Chief of Navy, Vice Admiral Tim Barrett joined two apprentices to lay the keel for the Royal Australian Navy’s third destroyer, NUSHIP Sydney, on 19 November, at ASC shipyards in Adelaide.
First-year electrical apprentices Rebecca Stevenson and Billy Hewitt played an integral role in the ceremony, helping Vice Admiral Barrett secure the keel.
Sydney is the last of three Hobart class destroyers under construction and Vice Admiral Barrett said he had confidence those building the ship would ensure it was the best it could be for the Australians who would serve in it.
“Recently I decommissioned Sydney (IV),” Vice Admiral Barrett said.
“That ship, well built, had travelled 962,000 nautical miles in its 32-year life.
“When I look at this and when I look at you as the builders of this ship, I have every faith you will be able to replicate the sort of challenges that Sydney (IV) had, and that you will produce a fine ship that the Navy will be proud of.
“Thank you for your efforts to date, I look forward to seeing Sydney (V) in the water.”
Chief Executive Officer of the Air Warfare Destroyer Alliance, Mr Rod Equid, said the keel-laying was the latest in a series of important achievements across the project, with the start of the hull consolidation phase as well as the progression to the system activation phase for NUSHIP Hobart in advance of sea trials next year.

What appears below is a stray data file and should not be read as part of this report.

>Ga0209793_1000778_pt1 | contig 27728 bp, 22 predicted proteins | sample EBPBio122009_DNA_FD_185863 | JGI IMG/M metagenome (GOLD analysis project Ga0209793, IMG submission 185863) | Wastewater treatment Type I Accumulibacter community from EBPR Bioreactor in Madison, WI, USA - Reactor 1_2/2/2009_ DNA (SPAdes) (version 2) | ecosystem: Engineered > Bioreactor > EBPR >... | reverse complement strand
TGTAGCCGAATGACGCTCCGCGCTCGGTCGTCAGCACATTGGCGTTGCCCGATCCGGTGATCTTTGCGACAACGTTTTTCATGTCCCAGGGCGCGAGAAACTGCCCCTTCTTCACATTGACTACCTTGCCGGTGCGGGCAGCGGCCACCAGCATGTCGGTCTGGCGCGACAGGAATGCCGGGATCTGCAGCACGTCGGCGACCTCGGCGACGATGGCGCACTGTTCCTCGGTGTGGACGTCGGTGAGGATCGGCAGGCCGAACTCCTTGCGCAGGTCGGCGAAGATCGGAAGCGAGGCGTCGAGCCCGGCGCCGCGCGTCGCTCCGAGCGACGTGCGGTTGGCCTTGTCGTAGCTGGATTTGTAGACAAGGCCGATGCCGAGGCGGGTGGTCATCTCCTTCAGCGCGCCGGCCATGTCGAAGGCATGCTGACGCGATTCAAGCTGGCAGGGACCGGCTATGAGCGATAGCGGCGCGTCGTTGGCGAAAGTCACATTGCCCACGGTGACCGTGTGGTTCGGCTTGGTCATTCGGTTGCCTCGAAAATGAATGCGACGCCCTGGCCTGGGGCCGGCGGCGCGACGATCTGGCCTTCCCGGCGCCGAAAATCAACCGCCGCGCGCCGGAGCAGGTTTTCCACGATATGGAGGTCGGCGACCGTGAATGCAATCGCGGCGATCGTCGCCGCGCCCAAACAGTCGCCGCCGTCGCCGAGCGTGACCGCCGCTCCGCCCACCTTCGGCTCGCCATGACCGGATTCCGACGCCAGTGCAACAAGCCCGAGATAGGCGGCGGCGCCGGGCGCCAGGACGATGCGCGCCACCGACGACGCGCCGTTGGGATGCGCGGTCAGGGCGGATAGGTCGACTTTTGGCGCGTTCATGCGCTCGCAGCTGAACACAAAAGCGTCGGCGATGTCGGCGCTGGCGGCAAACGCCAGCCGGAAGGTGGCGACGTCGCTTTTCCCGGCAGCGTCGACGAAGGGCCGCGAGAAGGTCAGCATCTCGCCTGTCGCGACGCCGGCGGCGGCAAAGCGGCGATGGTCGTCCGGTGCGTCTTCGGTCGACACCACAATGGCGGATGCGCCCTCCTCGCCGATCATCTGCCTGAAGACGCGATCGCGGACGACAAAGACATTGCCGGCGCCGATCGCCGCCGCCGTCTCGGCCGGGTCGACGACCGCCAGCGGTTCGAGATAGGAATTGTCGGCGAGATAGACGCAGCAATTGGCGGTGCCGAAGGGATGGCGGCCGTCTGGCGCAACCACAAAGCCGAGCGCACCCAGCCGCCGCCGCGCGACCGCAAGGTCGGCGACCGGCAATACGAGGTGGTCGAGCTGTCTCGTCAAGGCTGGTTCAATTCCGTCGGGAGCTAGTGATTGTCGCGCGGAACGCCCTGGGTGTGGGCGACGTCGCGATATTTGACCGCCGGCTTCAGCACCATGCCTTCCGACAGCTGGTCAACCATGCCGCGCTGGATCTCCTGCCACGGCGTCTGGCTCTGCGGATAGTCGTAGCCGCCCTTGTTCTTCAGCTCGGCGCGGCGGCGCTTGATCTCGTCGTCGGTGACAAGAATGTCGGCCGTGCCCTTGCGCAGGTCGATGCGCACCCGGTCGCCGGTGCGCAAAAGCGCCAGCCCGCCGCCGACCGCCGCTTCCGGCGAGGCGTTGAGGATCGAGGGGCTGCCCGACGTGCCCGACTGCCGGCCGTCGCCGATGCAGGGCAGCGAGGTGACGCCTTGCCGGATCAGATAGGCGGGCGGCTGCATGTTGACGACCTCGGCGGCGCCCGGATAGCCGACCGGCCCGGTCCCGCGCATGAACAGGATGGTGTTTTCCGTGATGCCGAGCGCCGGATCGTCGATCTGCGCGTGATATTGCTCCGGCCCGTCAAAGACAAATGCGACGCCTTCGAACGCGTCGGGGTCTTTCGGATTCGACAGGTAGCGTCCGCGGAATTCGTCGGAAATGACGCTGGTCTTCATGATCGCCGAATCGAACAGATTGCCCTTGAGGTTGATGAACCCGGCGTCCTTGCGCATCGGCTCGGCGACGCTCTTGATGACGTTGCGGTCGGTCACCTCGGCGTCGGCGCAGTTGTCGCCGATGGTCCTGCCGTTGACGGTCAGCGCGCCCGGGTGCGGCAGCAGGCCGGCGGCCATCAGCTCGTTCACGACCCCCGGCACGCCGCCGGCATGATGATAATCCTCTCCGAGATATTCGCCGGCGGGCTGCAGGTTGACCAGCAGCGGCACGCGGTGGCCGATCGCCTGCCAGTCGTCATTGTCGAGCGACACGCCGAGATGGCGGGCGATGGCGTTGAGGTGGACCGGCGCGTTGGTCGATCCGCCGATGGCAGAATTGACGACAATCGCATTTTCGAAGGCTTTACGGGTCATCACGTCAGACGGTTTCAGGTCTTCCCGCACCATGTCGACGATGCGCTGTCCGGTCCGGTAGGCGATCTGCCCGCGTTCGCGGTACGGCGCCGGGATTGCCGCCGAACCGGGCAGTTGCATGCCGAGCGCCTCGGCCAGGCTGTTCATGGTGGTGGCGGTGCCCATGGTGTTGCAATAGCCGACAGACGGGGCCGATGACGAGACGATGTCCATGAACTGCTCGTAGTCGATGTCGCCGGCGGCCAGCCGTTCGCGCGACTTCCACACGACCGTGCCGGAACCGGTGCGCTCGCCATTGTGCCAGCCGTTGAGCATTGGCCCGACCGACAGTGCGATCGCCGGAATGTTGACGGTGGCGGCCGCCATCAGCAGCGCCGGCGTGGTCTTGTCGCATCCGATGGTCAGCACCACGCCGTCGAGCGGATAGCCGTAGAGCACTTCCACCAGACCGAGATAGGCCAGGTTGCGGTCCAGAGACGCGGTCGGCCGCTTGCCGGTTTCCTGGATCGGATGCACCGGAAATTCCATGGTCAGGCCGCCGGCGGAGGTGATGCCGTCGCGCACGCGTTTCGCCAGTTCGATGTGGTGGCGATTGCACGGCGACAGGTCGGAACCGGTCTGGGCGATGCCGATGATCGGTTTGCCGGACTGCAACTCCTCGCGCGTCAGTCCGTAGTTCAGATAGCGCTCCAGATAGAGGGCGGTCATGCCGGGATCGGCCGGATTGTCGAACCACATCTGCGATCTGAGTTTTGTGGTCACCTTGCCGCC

Mr Equid said the second destroyer, NUSHIP Brisbane, was also on track to meet the completion of hull consolidation next month.
“We are proud of this further progress, as production is now more than 70 per cent complete across the project and significant productivity improvements are being realised from ship to ship,” Mr Equid said.
“We have come a long way since our first keel-laying ceremony three years ago.
We recognise the importance of the work being done on the third ship, as this is where we will achieve the highest levels of productivity, based on the lessons from Sydney’s sister ships.”
Interim Chief Executive Officer of ASC, Mr Mark Lamarre, said the destroyers would not be where they were today without the dedicated workforce.
“I would especially like to thank all of the outstanding people who work to make these warships a reality - all of the boiler makers, welders, mechanical fitters, painters, insulators, electricians, engineers, planners, purchasing agents and so many more,” Mr Lamarre said.
“Thank you for all of the work you do, for being part of this effort, and for making sure that we learn every day and apply that learning to following ships.”